Anyone who currently wants to synchronize a fitness band, sports watch or cycling computer from Garmin with the company’s own data cloud will have to be patient. Since Wednesday, the provider is affected by a – as it says on the company’s website – "Failure" affected Garmin.com and Garmin Connect. This also extends to the telephone exchanges, so that even calls do not reach the group. Even email retrieval is disrupted and online chats don’t work. A login on the Connect home page is also not possible.
In addition to Connect apps, the outage also affects services such as Garmin Express and FlyGarmin, for example. In an internal memo to Garmin Taiwan leaked to the Taiwanese news portal Ithome, it says that not only various IT departments and the company’s databases are paralyzed, but also the production lines of the devices.
Ransomware attack crippled everything?
The English-language version of the Connect app reported the outage, while the German-language version called the outage "a ransomware attack" "Maintenance".
While in English-language versions of the app there was already talk of failures yesterday, users of the German-language version of the Connect app have been left completely in the dark about the causes until now. At the start of the App was only from "maintenance work" the speech. In the meantime, a corresponding note can also be found in the German-language version of the app.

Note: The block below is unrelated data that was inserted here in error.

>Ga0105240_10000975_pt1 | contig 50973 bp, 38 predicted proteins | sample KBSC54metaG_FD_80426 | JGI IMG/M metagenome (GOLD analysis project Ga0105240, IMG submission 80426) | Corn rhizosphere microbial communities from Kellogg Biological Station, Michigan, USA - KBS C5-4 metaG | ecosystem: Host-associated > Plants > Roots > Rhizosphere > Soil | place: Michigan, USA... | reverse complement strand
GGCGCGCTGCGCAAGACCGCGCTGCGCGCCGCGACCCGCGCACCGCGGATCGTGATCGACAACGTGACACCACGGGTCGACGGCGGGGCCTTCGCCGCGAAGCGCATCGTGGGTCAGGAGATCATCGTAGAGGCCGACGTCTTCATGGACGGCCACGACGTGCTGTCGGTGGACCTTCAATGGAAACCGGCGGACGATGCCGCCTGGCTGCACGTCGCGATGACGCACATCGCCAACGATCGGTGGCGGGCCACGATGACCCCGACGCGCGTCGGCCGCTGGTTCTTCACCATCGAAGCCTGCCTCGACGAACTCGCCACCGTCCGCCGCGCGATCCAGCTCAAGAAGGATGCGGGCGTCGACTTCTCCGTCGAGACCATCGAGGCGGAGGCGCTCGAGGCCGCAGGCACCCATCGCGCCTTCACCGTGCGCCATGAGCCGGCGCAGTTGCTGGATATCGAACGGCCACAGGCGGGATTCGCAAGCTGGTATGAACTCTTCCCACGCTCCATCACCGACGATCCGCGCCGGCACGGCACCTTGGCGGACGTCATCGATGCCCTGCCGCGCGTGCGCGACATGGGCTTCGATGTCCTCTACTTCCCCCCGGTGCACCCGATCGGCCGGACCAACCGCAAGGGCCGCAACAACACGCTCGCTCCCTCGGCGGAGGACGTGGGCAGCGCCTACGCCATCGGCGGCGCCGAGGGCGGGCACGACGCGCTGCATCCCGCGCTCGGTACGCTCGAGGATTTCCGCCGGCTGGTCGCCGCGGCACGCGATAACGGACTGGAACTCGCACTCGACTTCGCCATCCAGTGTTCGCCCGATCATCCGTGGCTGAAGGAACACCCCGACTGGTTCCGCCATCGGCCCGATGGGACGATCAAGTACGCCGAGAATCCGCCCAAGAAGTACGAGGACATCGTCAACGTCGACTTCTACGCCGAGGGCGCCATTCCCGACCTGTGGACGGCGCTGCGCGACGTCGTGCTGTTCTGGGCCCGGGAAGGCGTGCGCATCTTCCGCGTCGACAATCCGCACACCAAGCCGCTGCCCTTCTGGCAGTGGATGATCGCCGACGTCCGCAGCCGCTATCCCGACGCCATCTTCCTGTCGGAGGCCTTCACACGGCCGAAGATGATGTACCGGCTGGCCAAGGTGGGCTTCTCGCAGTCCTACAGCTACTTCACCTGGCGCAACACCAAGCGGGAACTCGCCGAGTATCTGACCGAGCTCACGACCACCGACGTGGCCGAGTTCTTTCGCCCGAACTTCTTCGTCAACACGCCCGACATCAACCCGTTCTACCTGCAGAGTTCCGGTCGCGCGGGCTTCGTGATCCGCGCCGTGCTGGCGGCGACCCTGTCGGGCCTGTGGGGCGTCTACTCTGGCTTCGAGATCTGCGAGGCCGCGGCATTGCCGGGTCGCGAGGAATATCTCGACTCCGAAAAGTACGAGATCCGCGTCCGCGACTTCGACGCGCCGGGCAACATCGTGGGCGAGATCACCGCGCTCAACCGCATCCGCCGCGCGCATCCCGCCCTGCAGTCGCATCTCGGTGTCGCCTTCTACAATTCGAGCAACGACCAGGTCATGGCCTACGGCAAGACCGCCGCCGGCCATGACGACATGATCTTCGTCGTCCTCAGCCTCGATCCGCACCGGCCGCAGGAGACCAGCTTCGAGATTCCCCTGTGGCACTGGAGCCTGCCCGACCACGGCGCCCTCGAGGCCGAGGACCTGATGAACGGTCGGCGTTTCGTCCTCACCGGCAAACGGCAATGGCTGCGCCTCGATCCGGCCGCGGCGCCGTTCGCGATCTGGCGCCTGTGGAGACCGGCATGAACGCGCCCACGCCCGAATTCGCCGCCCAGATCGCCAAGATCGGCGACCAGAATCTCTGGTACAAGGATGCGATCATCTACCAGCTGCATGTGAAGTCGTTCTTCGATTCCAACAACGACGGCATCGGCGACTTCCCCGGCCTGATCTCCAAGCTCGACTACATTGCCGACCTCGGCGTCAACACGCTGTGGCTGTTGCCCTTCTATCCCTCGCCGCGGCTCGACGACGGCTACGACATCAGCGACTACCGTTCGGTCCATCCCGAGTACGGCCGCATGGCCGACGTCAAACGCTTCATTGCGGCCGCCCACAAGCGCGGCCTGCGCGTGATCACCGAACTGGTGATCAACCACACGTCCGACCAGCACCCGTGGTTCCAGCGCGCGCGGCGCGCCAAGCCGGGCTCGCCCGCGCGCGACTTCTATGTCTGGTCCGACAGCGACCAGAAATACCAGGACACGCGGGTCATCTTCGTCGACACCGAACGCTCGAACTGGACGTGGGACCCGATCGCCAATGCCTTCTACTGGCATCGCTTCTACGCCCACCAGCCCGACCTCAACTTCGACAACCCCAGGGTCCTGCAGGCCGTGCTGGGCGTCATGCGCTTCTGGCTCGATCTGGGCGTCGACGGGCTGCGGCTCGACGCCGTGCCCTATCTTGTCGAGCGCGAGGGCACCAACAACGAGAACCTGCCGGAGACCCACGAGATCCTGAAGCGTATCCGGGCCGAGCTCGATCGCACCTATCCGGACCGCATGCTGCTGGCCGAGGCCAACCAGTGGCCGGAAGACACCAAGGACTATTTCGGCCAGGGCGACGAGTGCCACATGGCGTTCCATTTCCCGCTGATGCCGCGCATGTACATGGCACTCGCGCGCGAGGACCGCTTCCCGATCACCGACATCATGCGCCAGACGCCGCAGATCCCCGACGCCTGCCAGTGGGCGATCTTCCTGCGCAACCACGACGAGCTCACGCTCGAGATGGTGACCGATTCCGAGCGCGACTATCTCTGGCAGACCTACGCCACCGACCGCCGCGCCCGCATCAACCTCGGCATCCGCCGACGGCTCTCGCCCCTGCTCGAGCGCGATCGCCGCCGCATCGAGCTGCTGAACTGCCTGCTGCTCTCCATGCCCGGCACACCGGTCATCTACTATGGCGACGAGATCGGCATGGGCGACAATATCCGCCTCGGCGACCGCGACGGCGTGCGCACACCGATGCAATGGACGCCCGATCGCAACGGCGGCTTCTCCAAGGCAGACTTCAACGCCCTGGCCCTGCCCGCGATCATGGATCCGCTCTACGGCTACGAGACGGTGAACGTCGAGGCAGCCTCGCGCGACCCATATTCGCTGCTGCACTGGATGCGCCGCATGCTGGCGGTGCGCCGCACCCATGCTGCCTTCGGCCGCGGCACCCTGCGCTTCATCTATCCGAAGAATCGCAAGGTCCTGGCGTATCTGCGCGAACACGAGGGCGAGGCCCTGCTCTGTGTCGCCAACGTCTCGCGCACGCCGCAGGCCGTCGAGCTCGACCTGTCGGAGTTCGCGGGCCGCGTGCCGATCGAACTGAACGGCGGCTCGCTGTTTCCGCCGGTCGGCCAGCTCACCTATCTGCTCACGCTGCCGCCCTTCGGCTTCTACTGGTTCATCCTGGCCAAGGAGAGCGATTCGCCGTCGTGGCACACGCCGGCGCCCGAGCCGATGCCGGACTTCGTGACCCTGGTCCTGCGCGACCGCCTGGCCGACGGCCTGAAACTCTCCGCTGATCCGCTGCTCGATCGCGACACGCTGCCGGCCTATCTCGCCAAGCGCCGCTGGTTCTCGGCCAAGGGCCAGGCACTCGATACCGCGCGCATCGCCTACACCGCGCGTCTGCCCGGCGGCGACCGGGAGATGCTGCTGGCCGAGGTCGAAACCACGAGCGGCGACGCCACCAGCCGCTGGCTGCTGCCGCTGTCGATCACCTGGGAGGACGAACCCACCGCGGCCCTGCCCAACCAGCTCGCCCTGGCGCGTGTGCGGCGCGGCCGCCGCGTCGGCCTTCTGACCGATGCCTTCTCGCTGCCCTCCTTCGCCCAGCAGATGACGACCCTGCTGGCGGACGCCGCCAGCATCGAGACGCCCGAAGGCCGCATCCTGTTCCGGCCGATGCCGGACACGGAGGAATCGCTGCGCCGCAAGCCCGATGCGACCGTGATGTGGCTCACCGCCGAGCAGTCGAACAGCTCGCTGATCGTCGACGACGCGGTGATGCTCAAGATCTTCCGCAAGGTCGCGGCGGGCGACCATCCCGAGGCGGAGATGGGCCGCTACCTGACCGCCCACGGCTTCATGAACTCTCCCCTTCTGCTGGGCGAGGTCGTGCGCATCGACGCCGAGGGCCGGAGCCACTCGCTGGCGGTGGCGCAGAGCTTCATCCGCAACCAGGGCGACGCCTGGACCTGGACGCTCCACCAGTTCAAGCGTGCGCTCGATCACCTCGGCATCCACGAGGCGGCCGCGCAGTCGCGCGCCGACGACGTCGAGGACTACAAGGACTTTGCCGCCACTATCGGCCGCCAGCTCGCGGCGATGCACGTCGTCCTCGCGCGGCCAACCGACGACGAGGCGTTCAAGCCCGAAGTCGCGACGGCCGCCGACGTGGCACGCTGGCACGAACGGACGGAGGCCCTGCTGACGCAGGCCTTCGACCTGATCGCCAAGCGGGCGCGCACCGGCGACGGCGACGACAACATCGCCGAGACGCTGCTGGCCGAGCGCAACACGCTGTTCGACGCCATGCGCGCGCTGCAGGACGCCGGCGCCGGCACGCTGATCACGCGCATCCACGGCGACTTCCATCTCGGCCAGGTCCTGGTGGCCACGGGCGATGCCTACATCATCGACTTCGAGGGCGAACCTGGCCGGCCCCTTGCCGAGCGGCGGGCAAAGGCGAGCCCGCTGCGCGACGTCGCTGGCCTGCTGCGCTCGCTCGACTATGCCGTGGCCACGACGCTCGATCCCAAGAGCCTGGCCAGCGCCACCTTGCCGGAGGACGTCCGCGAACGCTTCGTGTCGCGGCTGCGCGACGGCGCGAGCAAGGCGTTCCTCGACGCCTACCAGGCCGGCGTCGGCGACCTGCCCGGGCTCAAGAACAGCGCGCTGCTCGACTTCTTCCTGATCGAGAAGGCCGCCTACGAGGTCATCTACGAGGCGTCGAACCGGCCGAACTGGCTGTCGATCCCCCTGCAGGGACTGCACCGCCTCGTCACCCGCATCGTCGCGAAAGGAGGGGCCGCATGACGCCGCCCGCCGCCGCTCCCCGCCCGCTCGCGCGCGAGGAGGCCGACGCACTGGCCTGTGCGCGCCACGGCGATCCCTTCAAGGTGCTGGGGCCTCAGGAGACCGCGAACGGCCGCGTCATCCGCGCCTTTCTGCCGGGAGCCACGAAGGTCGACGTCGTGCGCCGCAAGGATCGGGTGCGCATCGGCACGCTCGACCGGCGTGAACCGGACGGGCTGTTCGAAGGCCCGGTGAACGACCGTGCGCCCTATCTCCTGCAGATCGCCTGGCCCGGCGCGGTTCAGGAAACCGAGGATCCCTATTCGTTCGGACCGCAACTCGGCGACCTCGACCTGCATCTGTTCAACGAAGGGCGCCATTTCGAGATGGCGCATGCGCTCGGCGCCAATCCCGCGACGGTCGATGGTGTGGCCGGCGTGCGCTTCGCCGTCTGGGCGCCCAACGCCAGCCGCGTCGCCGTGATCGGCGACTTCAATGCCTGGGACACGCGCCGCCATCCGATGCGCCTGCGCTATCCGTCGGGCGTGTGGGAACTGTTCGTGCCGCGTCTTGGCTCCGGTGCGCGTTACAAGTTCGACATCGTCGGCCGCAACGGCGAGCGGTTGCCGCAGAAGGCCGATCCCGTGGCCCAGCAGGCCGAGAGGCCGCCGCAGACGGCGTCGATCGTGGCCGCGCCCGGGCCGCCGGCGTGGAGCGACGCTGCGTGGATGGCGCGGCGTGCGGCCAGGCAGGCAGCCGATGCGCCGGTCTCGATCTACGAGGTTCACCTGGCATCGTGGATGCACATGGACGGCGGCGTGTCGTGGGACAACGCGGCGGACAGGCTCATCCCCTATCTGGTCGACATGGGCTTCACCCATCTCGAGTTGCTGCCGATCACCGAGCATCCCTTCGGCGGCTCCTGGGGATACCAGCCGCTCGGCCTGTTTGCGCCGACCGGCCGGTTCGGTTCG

If the US colleagues of ZDNet have not been misinformed in their report, this is a ransomware attack. These attacks are not usually countered with routine maintenance work, but among other things with the shutdown of all systems, which is just to be perceived. Heise was also affected for days by an Emotet outage. In such attacks – with or without a demand for loose money – gross damage is generally done by encrypting data on servers in such a way that access by legitimate users is no longer possible.
A Garmin spokesperson, meanwhile, would not confirm a ransomware attack, but: some Garmin employees have unanimously cited just that in social media channels as the cause during the first hours of the outage. While the Taiwanese source considers a targeted attack on the production lines as a likely cause, a tweet from Tacx, a road bike roller trainer manufacturer recently acquired by Garmin, also fuels speculation that the origin of the compromised file appears to fall within its purview.
Failure probably lasts until Saturday
Garmin services to be back up and running Saturday, according to initial treasures. All in all, this attack could be grist to the mill of those users who have long been calling for fitness data to be better protected on third-party servers or better not to end up on third-party servers in the first place.